After removing the strap, cosmetic cover and backing plate.
Once the plates and strap had been removed I was left with the recess and the fixing holes now was time to consider how it was going to be reassembled. I could see no point in using new machine screws and nuts and opted to use pop rivets throughout. but first I had to sort out the plates.

Ready for reassembly
The rusty backplates were soaked in rust remover for a couple of hours and then cleaned off using paper towel and water to rinse the remaining chemical. They were then oiled and dried off in a piece of rag. Now they looked a bit better! The cosmetic plates were flattened and reshaped using a small panel hammer and a 'lump' of steel as an anvil. The plates had been misshapen as there were no spacers fitted to the original in order to prevent the fixings crushing them. You can see how distorted they were in the top picture. Half an hour spent with chrome cleaner brought them up a treat.

Ready to reattach the strap-handle
Washers were added between the strap and the box to prevent the cosmetic cover being distorted as the rivets are fitted. Where the back-plate holes have been enlarged by the drilling out/flattening process Washers are also fitted to prevent pull-through.
The lower hole of this plate had become enlarged, a washer prevents the rivet pulling through

After fitting the straps the job is done, I have not refitted the shoulder strap but I will keep it in case I decide to sell the box on I will offer to refit it if required. The finished fixings not only look better but I have confidence in them and will be able to lift the box without worrying if they will hold.

That looks a bit better!
There are a few other jobs that need looking at but this will do for now. As I get around to dealing with them I will post the results.


Thursday, 26 May 2016

Me and my mate go fishing...

"Go away, I'm busy..."  He didn't really say that but he might have thought it!
I like days out on the bank fishing on my own, but I do also enjoy the company of others. There is always something to learn, something to discuss and the fun of comparing fishing techniques. I had been talking about trying my hand at catching some bigger fish with some of the guys on the Maggot Drowning forum. Talk about open another can of worms. None of this sounds complicated, it is just different.

The carp rig
My mate Duncan came to the rescue and suggested we meet at Beaver. He was waiting for me at the gate when I arrived at around 06:45. Blimey, I thought I was keen! We had a discussion regarding carp rigs and Duncan showed me a selection of different types. The thing that struck me was the weight of the line and the size of the hooks, they are much thicker/heavier than I had envisaged. Duncan kindly presented me with carp rig just as the gate was opening.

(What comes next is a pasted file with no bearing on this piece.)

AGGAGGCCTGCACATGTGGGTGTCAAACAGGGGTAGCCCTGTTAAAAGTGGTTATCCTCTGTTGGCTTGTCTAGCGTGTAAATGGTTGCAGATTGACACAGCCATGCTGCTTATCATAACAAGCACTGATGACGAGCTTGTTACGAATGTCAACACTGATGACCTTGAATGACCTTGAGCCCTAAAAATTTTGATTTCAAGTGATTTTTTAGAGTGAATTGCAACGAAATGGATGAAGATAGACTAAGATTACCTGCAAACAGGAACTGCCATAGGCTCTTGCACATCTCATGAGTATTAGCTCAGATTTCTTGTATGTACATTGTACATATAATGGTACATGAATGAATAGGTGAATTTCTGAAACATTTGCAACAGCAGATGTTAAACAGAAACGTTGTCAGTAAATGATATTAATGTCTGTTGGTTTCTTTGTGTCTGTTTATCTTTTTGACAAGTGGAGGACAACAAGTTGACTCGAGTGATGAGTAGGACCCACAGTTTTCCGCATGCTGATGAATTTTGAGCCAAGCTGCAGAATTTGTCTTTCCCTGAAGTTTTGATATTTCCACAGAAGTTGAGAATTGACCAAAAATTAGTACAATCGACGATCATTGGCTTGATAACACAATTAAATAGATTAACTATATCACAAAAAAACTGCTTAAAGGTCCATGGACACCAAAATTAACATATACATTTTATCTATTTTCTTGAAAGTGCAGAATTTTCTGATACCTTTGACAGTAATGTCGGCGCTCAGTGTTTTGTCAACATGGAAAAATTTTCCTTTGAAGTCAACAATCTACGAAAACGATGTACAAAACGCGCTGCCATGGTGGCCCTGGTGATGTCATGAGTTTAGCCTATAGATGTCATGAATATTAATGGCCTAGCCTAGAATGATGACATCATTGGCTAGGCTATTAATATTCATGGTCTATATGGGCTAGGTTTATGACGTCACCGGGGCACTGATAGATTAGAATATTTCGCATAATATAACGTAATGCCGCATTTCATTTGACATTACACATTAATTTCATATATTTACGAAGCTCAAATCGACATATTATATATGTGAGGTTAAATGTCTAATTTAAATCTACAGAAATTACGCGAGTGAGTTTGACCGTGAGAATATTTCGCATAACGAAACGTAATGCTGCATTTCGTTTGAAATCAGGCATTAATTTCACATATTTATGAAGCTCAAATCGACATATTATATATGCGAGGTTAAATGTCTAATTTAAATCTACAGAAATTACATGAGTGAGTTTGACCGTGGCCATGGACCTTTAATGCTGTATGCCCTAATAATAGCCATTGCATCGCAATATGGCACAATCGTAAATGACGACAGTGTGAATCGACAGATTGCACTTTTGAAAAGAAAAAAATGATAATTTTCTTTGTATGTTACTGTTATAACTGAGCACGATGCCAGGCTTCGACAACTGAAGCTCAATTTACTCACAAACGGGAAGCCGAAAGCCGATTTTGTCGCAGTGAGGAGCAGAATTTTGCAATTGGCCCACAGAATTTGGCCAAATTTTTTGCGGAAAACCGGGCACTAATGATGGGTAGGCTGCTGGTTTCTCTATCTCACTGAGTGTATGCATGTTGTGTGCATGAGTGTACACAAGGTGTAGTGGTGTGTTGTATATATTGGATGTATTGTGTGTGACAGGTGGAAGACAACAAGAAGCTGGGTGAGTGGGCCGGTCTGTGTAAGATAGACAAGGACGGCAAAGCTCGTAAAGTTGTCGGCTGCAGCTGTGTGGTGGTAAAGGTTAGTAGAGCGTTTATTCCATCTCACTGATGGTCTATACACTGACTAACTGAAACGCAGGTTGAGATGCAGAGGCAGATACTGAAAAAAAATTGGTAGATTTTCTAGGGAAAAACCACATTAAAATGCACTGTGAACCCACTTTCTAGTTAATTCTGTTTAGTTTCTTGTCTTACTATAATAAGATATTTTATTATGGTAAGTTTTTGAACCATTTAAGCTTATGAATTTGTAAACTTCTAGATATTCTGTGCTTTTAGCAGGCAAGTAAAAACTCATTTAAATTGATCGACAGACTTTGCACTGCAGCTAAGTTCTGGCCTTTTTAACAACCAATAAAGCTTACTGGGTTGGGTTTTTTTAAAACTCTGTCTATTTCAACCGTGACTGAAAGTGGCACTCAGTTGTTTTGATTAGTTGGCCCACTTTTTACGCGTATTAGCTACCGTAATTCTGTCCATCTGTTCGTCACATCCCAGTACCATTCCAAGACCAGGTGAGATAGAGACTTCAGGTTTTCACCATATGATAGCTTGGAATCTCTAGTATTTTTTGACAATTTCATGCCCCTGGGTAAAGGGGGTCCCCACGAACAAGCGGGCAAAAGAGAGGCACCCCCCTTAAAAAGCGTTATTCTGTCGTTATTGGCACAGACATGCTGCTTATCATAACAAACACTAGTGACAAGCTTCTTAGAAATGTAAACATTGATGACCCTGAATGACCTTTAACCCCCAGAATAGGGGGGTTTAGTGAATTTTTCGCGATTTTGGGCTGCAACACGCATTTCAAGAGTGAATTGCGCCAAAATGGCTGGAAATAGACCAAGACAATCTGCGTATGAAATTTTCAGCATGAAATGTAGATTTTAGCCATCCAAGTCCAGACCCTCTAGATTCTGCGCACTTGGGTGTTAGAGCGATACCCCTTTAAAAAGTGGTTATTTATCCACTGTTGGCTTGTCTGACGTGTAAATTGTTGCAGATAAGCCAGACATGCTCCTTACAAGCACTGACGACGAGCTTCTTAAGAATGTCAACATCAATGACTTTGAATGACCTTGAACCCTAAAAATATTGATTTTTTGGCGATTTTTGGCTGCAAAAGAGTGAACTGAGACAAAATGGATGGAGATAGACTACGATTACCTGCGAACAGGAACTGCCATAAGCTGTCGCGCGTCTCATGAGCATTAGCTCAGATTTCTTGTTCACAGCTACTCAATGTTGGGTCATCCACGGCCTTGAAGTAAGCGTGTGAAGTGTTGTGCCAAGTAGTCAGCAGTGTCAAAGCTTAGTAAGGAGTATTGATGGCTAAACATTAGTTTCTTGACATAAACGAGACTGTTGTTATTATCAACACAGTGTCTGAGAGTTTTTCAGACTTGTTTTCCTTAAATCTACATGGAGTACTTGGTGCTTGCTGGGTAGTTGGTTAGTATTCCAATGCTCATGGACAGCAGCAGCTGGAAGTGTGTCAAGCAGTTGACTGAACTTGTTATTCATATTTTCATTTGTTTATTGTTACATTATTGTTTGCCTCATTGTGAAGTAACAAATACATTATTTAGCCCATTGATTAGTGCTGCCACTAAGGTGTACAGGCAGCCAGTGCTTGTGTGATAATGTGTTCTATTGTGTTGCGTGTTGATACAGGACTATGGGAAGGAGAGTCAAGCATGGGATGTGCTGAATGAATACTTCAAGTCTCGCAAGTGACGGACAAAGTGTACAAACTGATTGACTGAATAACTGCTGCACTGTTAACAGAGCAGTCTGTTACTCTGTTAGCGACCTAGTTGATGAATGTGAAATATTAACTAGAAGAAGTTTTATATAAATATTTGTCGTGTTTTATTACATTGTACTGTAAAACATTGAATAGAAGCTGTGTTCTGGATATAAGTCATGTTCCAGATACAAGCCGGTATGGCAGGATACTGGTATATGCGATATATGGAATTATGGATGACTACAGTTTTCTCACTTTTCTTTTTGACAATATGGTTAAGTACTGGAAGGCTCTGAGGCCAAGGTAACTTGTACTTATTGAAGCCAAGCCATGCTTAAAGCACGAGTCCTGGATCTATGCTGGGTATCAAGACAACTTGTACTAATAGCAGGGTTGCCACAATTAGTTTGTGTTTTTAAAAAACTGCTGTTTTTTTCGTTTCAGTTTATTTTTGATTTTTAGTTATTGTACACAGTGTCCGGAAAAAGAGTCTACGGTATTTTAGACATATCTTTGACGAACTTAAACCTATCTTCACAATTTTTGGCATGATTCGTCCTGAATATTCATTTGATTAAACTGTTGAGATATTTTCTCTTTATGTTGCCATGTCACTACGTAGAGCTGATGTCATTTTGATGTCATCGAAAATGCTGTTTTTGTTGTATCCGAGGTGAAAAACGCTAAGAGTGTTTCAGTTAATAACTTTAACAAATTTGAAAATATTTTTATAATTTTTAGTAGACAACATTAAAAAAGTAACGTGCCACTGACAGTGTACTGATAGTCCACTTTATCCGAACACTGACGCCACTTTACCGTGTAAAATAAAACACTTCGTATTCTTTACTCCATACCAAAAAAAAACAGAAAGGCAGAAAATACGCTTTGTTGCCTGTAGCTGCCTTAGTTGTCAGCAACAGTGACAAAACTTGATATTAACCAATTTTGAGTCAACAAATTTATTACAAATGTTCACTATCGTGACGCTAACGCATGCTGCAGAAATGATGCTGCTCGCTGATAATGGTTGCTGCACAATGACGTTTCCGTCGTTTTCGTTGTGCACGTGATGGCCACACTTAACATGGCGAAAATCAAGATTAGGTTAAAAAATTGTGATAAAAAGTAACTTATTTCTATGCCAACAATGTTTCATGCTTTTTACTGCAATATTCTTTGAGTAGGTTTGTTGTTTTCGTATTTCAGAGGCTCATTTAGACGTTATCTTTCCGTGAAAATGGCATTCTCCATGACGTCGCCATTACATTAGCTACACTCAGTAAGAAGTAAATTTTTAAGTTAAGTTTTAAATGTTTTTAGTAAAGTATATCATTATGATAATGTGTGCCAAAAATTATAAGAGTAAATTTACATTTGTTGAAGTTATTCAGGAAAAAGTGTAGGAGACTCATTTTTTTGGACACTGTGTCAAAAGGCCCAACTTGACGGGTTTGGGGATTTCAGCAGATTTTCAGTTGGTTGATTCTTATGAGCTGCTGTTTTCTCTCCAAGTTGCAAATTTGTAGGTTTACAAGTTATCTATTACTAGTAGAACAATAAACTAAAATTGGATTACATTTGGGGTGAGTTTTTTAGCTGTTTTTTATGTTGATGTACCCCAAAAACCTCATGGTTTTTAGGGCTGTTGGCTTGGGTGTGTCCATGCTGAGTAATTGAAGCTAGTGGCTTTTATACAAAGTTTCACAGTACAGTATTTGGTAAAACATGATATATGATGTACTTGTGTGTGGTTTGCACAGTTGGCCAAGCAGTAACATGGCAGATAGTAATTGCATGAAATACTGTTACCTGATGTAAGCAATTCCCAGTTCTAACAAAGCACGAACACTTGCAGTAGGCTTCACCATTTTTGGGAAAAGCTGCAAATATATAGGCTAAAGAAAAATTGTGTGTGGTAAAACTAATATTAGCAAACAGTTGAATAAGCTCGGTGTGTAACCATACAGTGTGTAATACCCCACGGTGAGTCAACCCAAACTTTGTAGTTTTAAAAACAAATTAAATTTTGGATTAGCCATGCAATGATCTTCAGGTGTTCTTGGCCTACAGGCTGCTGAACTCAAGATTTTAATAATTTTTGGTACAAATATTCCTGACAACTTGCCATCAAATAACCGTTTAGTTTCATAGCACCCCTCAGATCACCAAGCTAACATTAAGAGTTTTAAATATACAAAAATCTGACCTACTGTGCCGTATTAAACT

We piled into the office and handed over our day ticket money for two rods each. After some debate we decided to fish in the same area of Major's lake as I had been on last time I was there. For some reason it seemed to take me ages to get my act together. I really need to sort out what I need and what I can leave behind. I seem to end up with far too much stuff to wade through. My make-shift barrow needs a bit of work on it to make it more bag-friendly, but that will be another story. Just now I need to keep on track or I will not finish this little story before you all fall asleep!

Looking down the lake from my peg. the foliage on the left is growing on the island
Today was not cold but overcast the water was alive with fry all trying to avoid being Mr Stripy and Mrs Pike's morning snack. The greenery is now coming back faster than the staff can cut it down. Just mowing the grass must be a full time job. Although you can hear the odd clatter as the mower strikes a stone, or some other non-vegtable matter, the mowing is carried out well away from anyone fishing, keeping disturbance down to a minimum.

We settled down to fish and before too long we were catching fish. Yes I know that is the point but there have been times... Duncan claimed first real fish with a splendid looking tench, it did not look as happy as he was.

That tench does not look as happy as Duncan! Sorry about the pole being in the way
I had set my sleeper rod up on a couple of shot banksticks and a bite alarm with the volume turned down so I could just about hear it. Is it me getting old, or do those buzzers constantly going off drive everyone else nuts too? There was a friendly little robin that discovered if he bounced on the rod he could get my attention too.
Excuse me! Would you mind not jumping up and down on there!